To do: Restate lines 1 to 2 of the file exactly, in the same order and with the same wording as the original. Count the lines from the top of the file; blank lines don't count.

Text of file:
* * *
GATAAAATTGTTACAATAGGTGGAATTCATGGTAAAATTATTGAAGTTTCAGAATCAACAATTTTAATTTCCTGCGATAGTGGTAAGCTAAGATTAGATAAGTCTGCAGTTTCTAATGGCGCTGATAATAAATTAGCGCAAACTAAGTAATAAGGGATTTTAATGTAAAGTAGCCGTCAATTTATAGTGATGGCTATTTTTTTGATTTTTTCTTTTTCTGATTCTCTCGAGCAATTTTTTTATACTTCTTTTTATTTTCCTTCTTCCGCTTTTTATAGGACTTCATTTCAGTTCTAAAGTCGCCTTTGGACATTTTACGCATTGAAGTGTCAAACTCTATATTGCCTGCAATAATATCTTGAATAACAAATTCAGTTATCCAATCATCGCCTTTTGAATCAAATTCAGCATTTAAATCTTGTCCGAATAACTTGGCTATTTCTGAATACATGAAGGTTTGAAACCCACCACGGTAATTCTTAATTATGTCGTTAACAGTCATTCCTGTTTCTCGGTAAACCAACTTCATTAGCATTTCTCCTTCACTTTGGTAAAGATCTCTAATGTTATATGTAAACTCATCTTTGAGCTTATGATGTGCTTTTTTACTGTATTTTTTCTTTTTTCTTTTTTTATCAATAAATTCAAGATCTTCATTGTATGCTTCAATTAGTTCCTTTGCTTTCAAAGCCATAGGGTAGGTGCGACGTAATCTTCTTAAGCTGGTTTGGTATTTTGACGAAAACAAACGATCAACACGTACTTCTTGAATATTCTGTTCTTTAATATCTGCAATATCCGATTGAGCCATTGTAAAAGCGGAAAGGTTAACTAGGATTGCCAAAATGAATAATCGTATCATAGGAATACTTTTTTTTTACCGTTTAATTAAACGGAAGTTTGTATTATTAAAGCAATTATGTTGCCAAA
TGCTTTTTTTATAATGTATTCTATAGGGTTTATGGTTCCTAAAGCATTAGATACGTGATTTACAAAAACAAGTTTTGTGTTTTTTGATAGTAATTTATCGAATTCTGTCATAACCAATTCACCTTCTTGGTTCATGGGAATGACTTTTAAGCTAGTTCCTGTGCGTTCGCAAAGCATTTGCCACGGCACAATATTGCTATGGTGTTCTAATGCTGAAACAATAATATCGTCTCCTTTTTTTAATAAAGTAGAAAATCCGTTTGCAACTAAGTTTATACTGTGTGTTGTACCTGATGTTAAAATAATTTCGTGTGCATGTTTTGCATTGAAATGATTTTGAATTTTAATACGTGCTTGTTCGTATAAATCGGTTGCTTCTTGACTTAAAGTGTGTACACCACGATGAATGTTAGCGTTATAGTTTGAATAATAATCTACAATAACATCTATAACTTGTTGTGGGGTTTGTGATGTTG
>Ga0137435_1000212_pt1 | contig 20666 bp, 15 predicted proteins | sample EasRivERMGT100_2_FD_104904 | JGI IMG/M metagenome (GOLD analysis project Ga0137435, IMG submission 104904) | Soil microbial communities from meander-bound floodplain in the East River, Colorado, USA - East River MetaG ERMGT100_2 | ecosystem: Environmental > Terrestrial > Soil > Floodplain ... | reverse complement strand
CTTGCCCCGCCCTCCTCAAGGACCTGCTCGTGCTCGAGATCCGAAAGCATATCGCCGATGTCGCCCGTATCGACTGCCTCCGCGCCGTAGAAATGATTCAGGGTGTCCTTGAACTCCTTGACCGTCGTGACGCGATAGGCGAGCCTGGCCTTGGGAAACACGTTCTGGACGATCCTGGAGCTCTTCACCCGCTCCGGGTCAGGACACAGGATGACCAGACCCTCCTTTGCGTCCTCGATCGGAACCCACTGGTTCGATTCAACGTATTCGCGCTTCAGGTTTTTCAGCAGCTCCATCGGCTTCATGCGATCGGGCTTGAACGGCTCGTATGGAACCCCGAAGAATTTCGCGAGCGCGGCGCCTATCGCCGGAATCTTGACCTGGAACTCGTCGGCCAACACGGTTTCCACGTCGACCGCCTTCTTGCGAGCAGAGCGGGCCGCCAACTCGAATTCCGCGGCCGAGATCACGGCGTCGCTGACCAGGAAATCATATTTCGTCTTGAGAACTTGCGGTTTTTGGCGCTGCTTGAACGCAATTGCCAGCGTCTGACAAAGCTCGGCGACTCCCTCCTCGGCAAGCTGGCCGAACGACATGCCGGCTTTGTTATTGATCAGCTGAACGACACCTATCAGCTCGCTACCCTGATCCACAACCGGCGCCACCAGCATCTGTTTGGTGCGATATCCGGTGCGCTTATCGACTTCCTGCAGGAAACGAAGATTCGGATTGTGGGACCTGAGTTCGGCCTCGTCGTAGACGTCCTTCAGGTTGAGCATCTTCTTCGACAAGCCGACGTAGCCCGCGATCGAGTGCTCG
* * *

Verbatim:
GATAAAATTGTTACAATAGGTGGAATTCATGGTAAAATTATTGAAGTTTCAGAATCAACAATTTTAATTTCCTGCGATAGTGGTAAGCTAAGATTAGATAAGTCTGCAGTTTCTAATGGCGCTGATAATAAATTAGCGCAAACTAAGTAATAAGGGATTTTAATGTAAAGTAGCCGTCAATTTATAGTGATGGCTATTTTTTTGATTTTTTCTTTTTCTGATTCTCTCGAGCAATTTTTTTATACTTCTTTTTATTTTCCTTCTTCCGCTTTTTATAGGACTTCATTTCAGTTCTAAAGTCGCCTTTGGACATTTTACGCATTGAAGTGTCAAACTCTATATTGCCTGCAATAATATCTTGAATAACAAATTCAGTTATCCAATCATCGCCTTTTGAATCAAATTCAGCATTTAAATCTTGTCCGAATAACTTGGCTATTTCTGAATACATGAAGGTTTGAAACCCACCACGGTAATTCTTAATTATGTCGTTAACAGTCATTCCTGTTTCTCGGTAAACCAACTTCATTAGCATTTCTCCTTCACTTTGGTAAAGATCTCTAATGTTATATGTAAACTCATCTTTGAGCTTATGATGTGCTTTTTTACTGTATTTTTTCTTTTTTCTTTTTTTATCAATAAATTCAAGATCTTCATTGTATGCTTCAATTAGTTCCTTTGCTTTCAAAGCCATAGGGTAGGTGCGACGTAATCTTCTTAAGCTGGTTTGGTATTTTGACGAAAACAAACGATCAACACGTACTTCTTGAATATTCTGTTCTTTAATATCTGCAATATCCGATTGAGCCATTGTAAAAGCGGAAAGGTTAACTAGGATTGCCAAAATGAATAATCGTATCATAGGAATACTTTTTTTTTACCGTTTAATTAAACGGAAGTTTGTATTATTAAAGCAATTATGTTGCCAAA
TGCTTTTTTTATAATGTATTCTATAGGGTTTATGGTTCCTAAAGCATTAGATACGTGATTTACAAAAACAAGTTTTGTGTTTTTTGATAGTAATTTATCGAATTCTGTCATAACCAATTCACCTTCTTGGTTCATGGGAATGACTTTTAAGCTAGTTCCTGTGCGTTCGCAAAGCATTTGCCACGGCACAATATTGCTATGGTGTTCTAATGCTGAAACAATAATATCGTCTCCTTTTTTTAATAAAGTAGAAAATCCGTTTGCAACTAAGTTTATACTGTGTGTTGTACCTGATGTTAAAATAATTTCGTGTGCATGTTTTGCATTGAAATGATTTTGAATTTTAATACGTGCTTGTTCGTATAAATCGGTTGCTTCTTGACTTAAAGTGTGTACACCACGATGAATGTTAGCGTTATAGTTTGAATAATAATCTACAATAACATCTATAACTTGTTGTGGGGTTTGTGATGTTG